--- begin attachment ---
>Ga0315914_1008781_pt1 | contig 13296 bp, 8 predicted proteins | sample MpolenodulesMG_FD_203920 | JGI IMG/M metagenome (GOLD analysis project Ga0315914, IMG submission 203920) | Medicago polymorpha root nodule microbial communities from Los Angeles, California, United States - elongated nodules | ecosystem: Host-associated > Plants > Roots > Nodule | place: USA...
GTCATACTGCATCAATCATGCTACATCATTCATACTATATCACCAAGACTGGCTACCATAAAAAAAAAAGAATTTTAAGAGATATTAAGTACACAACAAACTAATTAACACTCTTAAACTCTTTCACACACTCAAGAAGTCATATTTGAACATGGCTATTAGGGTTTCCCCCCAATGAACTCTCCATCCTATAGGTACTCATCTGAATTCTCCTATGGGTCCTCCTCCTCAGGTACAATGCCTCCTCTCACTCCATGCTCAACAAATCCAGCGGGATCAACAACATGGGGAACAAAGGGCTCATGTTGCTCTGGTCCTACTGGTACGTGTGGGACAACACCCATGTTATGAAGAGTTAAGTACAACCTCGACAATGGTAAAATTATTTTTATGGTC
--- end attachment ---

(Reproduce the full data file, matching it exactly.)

>Ga0315914_1008781_pt1 | contig 13296 bp, 8 predicted proteins | sample MpolenodulesMG_FD_203920 | JGI IMG/M metagenome (GOLD analysis project Ga0315914, IMG submission 203920) | Medicago polymorpha root nodule microbial communities from Los Angeles, California, United States - elongated nodules | ecosystem: Host-associated > Plants > Roots > Nodule | place: USA...
GTCATACTGCATCAATCATGCTACATCATTCATACTATATCACCAAGACTGGCTACCATAAAAAAAAAAGAATTTTAAGAGATATTAAGTACACAACAAACTAATTAACACTCTTAAACTCTTTCACACACTCAAGAAGTCATATTTGAACATGGCTATTAGGGTTTCCCCCCAATGAACTCTCCATCCTATAGGTACTCATCTGAATTCTCCTATGGGTCCTCCTCCTCAGGTACAATGCCTCCTCTCACTCCATGCTCAACAAATCCAGCGGGATCAACAACATGGGGAACAAAGGGCTCATGTTGCTCTGGTCCTACTGGTACGTGTGGGACAACACCCATGTTATGAAGAGTTAAGTACAACCTCGACAATGGTAAAATTATTTTTATGGTC